As shown, the attribute table for the watersheds.shp theme initial contains only 2 fields - "LEVEL4," which corresponds to the level 4 Pfafstetter watershed codes, and "COUNT," which is a field generated automatically by the ArcView program. Of the six Pfafstetter tools displayed on the figure, only the Downstream Element Identifier, Upstream Element Identifier, and Area-to-Area Navigation tools will be used in this demonstration.
The first step in conducting an area-to-area navigation is to run the Downstream Element Identifier. When initiating this program, the user is prompted to enter the Pfafstetter level for which the downstream determination is to be made. The program will work for any number of Pfafstetter levels, and is not limited in the number of watersheds included in the database. The only limitations on the database size are those set by Microsoft Excel, which can process up to 65,536 rows (therefore 65,535 possible watersheds). Upon completion, the program adds two columns to the database, and provides a summary of the determination results. The Downstream column contains the code of the downstream watershed for each watershed in the database, or it contains a negative code. A negative code signifies that the watershed in question drains to the ocean, is an internal basin, or is located on the study area boundary. The Comments column describes the results of the downstream determination and is useful for manually checking the accuracy of the determination. Also, this information is occasionally useful for display purposes in ArcView and ArcGIS.
In this case, 1905 out of 1908 downstream determinations were successfully completed. The 2 basins to be checked are located along the study area border, and their drainage was indeterminate because they could drain to an interbasin that receives flow from 3 immediately upstream watersheds. The one unknown watershed is shown in row 9 of the Excel worksheet. This watershed is not really a watershed – it is the remnants of the watershed creation process used in developing the HYDRO1K dataset. It is simply ignored by the Pfafstetter Tools program.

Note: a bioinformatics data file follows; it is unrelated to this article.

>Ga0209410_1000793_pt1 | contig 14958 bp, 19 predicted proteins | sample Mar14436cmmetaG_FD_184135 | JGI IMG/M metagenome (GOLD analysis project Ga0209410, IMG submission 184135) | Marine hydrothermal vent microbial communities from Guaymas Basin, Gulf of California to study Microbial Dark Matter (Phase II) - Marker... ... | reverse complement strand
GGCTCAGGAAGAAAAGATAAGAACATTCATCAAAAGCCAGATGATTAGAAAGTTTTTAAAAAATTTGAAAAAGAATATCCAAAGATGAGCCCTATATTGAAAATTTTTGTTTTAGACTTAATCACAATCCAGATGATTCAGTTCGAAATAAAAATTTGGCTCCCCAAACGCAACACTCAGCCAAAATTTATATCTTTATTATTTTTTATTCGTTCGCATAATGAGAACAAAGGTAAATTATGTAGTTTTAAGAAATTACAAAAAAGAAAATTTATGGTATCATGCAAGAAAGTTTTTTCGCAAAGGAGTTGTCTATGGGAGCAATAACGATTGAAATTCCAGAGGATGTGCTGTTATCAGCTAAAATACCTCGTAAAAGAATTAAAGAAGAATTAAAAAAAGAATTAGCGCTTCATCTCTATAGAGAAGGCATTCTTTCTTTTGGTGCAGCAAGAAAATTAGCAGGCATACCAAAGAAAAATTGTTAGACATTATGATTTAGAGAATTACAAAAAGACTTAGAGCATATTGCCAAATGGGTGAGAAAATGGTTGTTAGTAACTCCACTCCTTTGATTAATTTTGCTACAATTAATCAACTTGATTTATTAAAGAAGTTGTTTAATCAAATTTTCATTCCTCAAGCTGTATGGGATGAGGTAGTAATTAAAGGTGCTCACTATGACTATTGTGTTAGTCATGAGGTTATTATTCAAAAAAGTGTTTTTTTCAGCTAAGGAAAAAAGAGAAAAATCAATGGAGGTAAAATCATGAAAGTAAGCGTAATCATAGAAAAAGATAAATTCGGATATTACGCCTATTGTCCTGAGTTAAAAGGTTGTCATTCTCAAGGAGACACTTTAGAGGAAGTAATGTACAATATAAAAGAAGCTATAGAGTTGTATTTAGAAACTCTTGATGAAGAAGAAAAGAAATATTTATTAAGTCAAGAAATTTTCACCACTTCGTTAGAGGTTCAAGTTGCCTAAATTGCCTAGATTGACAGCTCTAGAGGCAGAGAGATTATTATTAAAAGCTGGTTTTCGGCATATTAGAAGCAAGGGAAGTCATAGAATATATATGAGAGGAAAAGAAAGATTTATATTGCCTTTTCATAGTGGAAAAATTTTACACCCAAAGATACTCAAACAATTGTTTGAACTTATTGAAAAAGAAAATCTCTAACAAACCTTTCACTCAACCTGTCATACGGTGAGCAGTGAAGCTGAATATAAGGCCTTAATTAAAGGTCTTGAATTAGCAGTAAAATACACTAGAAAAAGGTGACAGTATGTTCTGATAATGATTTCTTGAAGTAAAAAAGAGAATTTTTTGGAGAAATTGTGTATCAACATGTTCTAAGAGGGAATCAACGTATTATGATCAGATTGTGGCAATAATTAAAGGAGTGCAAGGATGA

The second step is to run the Upstream Element Identifier function from the Pfafstetter Tools menu.
As shown in Figure 9, the typical situation is to have either two or zero upstream watersheds. However, in this database, there is a location where three rivers merge at the same location. This occurs where watersheds 8177, 8176, and 8174 all drain into basin 8173. For this reason, a third column is formed in the upstream function. This column only contains one entry, which lists interbasin 8177 as the third watershed draining to interbasin 8173. The function is capable of handling an infinite number of watersheds immediately upstream of any given watershed.